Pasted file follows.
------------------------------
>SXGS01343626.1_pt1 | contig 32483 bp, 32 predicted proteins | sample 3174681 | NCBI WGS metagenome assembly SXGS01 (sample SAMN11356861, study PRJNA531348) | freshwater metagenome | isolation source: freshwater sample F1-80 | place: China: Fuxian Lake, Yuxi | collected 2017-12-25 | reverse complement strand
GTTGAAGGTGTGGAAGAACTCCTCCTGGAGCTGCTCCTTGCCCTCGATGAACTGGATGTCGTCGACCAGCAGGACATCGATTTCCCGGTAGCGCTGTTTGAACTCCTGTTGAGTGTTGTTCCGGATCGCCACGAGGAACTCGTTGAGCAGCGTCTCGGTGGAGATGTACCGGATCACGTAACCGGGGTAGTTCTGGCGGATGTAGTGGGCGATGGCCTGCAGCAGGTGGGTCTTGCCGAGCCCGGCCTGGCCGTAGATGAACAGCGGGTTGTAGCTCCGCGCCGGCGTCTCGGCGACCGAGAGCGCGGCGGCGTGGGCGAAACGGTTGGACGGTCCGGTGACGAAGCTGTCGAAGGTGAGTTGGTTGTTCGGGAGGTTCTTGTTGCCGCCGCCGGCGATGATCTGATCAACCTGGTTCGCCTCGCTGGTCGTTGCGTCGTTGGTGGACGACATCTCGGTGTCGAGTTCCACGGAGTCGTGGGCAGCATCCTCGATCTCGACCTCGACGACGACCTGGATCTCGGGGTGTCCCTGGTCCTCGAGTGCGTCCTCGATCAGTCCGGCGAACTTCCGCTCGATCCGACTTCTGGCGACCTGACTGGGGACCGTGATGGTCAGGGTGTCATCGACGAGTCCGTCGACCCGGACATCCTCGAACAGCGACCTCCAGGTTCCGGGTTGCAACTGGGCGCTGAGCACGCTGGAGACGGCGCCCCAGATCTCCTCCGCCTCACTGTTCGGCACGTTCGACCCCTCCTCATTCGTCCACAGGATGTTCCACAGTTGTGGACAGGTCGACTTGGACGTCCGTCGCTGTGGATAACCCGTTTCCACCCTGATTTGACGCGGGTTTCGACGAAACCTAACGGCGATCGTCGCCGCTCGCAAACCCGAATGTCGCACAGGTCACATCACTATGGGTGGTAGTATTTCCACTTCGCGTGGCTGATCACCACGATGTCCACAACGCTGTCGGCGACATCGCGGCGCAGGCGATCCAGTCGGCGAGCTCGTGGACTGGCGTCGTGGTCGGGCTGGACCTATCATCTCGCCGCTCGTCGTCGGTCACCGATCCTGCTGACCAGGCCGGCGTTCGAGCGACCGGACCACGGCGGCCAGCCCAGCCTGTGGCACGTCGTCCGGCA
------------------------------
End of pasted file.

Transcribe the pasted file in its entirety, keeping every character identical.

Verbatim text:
>SXGS01343626.1_pt1 | contig 32483 bp, 32 predicted proteins | sample 3174681 | NCBI WGS metagenome assembly SXGS01 (sample SAMN11356861, study PRJNA531348) | freshwater metagenome | isolation source: freshwater sample F1-80 | place: China: Fuxian Lake, Yuxi | collected 2017-12-25 | reverse complement strand
GTTGAAGGTGTGGAAGAACTCCTCCTGGAGCTGCTCCTTGCCCTCGATGAACTGGATGTCGTCGACCAGCAGGACATCGATTTCCCGGTAGCGCTGTTTGAACTCCTGTTGAGTGTTGTTCCGGATCGCCACGAGGAACTCGTTGAGCAGCGTCTCGGTGGAGATGTACCGGATCACGTAACCGGGGTAGTTCTGGCGGATGTAGTGGGCGATGGCCTGCAGCAGGTGGGTCTTGCCGAGCCCGGCCTGGCCGTAGATGAACAGCGGGTTGTAGCTCCGCGCCGGCGTCTCGGCGACCGAGAGCGCGGCGGCGTGGGCGAAACGGTTGGACGGTCCGGTGACGAAGCTGTCGAAGGTGAGTTGGTTGTTCGGGAGGTTCTTGTTGCCGCCGCCGGCGATGATCTGATCAACCTGGTTCGCCTCGCTGGTCGTTGCGTCGTTGGTGGACGACATCTCGGTGTCGAGTTCCACGGAGTCGTGGGCAGCATCCTCGATCTCGACCTCGACGACGACCTGGATCTCGGGGTGTCCCTGGTCCTCGAGTGCGTCCTCGATCAGTCCGGCGAACTTCCGCTCGATCCGACTTCTGGCGACCTGACTGGGGACCGTGATGGTCAGGGTGTCATCGACGAGTCCGTCGACCCGGACATCCTCGAACAGCGACCTCCAGGTTCCGGGTTGCAACTGGGCGCTGAGCACGCTGGAGACGGCGCCCCAGATCTCCTCCGCCTCACTGTTCGGCACGTTCGACCCCTCCTCATTCGTCCACAGGATGTTCCACAGTTGTGGACAGGTCGACTTGGACGTCCGTCGCTGTGGATAACCCGTTTCCACCCTGATTTGACGCGGGTTTCGACGAAACCTAACGGCGATCGTCGCCGCTCGCAAACCCGAATGTCGCACAGGTCACATCACTATGGGTGGTAGTATTTCCACTTCGCGTGGCTGATCACCACGATGTCCACAACGCTGTCGGCGACATCGCGGCGCAGGCGATCCAGTCGGCGAGCTCGTGGACTGGCGTCGTGGTCGGGCTGGACCTATCATCTCGCCGCTCGTCGTCGGTCACCGATCCTGCTGACCAGGCCGGCGTTCGAGCGACCGGACCACGGCGGCCAGCCCAGCCTGTGGCACGTCGTCCGGCA